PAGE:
Ocean convection linked to the recent ice edge retreat along east Greenland
Spall, Michael A.
Moore, G. W. K.
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Warm subtropical-origin Atlantic water flows northward across the Greenland-Scotland Ridge into the Nordic Seas, where it relinquishes heat to the atmosphere and gradually transforms into dense Atlantic-origin water. Returning southward along east Greenland, this water mass is situated beneath a layer of cold, fresh surface water and sea ice. Here we show, using measurements from autonomous ocean gliders, that the Atlantic-origin water was re-ventilated while transiting the western Iceland Sea during winter. This re-ventilation is a recent phenomenon made possible by the retreat of the ice edge toward Greenland. The fresh surface layer that characterises this region in summer is diverted onto the Greenland shelf by enhanced onshore Ekman transport induced by stronger northerly winds in fall and winter. Severe heat loss from the ocean offshore of the ice edge subsequently triggers convection, which further transforms the Atlantic-origin water. This re-ventilation is a counterintuitive occurrence in a warming climate, and highlights the difficulties inherent in predicting the behaviour of the complex coupled climate system.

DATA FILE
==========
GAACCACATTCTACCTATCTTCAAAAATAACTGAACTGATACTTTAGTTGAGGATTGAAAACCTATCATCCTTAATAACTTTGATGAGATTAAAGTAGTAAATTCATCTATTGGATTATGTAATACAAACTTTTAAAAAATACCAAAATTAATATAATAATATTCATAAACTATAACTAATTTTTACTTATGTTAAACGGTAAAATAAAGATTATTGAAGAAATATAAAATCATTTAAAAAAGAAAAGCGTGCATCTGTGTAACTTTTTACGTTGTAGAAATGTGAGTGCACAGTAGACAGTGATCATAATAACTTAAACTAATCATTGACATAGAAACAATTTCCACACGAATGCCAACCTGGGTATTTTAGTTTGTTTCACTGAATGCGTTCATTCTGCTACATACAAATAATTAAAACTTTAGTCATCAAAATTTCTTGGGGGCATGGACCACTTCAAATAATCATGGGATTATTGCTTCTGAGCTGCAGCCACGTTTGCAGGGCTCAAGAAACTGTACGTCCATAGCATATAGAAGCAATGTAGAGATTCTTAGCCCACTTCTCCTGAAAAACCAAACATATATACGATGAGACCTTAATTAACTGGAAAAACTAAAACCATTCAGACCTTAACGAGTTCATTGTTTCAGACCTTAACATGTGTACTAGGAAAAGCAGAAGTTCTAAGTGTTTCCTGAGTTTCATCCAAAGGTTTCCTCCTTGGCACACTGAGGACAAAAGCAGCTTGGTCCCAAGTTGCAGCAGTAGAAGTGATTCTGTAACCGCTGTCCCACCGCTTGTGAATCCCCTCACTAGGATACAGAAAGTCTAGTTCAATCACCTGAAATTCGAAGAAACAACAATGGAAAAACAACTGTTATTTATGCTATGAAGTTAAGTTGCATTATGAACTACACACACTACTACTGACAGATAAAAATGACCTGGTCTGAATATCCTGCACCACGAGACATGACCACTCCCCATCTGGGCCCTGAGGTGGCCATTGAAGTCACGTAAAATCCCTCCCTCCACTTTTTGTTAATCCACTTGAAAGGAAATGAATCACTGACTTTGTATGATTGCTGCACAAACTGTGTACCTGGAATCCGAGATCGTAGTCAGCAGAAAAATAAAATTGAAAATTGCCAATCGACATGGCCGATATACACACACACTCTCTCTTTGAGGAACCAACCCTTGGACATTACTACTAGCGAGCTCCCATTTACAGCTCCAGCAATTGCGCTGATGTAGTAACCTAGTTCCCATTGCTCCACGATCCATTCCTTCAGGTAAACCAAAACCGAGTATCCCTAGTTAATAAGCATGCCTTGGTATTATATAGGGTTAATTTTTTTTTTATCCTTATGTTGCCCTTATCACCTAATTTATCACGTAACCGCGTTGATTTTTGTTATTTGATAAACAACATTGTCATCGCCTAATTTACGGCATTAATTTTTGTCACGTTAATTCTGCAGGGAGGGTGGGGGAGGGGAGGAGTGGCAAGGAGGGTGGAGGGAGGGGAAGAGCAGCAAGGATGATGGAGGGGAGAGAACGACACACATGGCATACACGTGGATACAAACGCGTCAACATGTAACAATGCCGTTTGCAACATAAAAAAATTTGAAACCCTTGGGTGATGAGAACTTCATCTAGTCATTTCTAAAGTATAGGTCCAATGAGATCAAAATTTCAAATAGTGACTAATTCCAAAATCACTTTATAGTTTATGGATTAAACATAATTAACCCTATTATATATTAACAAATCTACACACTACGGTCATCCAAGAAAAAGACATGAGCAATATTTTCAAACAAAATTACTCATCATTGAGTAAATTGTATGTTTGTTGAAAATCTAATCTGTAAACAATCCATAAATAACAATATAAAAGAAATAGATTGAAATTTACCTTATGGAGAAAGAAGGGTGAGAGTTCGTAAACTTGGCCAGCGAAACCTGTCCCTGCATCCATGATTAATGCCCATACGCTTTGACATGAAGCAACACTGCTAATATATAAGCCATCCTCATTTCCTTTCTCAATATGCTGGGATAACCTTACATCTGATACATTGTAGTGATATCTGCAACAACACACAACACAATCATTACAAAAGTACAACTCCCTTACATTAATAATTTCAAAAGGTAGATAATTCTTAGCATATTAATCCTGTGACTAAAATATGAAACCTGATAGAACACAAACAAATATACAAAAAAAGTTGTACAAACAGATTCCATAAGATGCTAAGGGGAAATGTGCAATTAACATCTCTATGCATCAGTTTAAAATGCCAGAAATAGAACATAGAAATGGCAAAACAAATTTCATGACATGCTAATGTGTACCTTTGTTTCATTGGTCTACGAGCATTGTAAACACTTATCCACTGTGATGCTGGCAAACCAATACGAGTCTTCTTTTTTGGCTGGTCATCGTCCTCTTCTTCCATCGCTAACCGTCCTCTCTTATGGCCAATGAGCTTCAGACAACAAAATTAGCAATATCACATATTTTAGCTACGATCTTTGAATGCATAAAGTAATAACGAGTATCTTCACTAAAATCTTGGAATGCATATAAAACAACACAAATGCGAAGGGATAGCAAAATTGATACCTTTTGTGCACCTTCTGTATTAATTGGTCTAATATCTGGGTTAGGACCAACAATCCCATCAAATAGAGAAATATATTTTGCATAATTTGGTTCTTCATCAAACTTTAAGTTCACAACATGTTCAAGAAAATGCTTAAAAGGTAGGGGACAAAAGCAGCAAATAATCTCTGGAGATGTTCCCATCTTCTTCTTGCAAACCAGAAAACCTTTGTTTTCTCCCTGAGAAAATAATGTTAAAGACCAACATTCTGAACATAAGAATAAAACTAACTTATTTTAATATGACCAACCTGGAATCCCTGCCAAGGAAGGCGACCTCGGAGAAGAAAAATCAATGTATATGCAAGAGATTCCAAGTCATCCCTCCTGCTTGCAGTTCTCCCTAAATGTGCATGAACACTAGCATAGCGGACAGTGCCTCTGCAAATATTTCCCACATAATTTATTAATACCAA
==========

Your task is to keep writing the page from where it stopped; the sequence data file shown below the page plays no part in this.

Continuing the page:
© The Author(s), 2018. This article is distributed under the terms of the Creative Commons Attribution License. The definitive version was published in Nature Communications 9 (2018): 1287, doi:10.1038/s41467-018-03468-6.
Suggested CitationNature Communications 9 (2018): 1287
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